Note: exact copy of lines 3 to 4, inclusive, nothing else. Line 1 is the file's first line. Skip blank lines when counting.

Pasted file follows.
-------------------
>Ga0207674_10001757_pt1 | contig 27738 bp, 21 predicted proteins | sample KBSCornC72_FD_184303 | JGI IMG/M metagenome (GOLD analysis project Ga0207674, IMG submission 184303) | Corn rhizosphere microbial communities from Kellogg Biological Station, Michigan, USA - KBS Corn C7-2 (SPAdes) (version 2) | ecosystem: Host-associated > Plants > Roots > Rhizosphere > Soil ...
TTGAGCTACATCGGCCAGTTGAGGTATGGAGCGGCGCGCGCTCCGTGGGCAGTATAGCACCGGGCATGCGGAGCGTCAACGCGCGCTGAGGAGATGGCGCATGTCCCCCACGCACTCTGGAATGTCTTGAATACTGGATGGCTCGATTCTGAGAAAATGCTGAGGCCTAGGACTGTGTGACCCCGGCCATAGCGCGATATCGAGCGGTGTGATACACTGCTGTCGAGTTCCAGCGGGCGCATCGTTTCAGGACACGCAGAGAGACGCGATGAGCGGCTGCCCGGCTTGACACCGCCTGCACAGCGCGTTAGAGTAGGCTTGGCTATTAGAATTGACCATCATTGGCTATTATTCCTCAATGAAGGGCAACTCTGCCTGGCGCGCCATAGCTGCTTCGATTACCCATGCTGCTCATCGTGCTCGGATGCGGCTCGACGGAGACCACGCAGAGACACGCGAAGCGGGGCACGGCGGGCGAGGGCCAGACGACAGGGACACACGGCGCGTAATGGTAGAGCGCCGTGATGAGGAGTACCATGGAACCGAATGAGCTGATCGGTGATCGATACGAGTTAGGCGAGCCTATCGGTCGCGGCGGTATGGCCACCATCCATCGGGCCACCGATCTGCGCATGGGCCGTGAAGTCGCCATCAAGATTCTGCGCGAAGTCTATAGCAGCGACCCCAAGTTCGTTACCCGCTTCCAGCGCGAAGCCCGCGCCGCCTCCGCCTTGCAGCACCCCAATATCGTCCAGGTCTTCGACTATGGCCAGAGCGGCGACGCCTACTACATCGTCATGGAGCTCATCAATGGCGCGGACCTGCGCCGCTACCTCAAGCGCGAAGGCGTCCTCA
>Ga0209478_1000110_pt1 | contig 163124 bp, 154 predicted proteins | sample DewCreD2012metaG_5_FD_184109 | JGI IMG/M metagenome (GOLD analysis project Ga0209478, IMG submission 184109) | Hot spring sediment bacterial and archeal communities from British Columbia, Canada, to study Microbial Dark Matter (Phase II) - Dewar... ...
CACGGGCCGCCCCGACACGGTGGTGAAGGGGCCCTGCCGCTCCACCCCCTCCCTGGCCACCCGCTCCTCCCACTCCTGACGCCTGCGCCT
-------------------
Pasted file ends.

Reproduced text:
>Ga0209478_1000110_pt1 | contig 163124 bp, 154 predicted proteins | sample DewCreD2012metaG_5_FD_184109 | JGI IMG/M metagenome (GOLD analysis project Ga0209478, IMG submission 184109) | Hot spring sediment bacterial and archeal communities from British Columbia, Canada, to study Microbial Dark Matter (Phase II) - Dewar... ...
CACGGGCCGCCCCGACACGGTGGTGAAGGGGCCCTGCCGCTCCACCCCCTCCCTGGCCACCCGCTCCTCCCACTCCTGACGCCTGCGCCT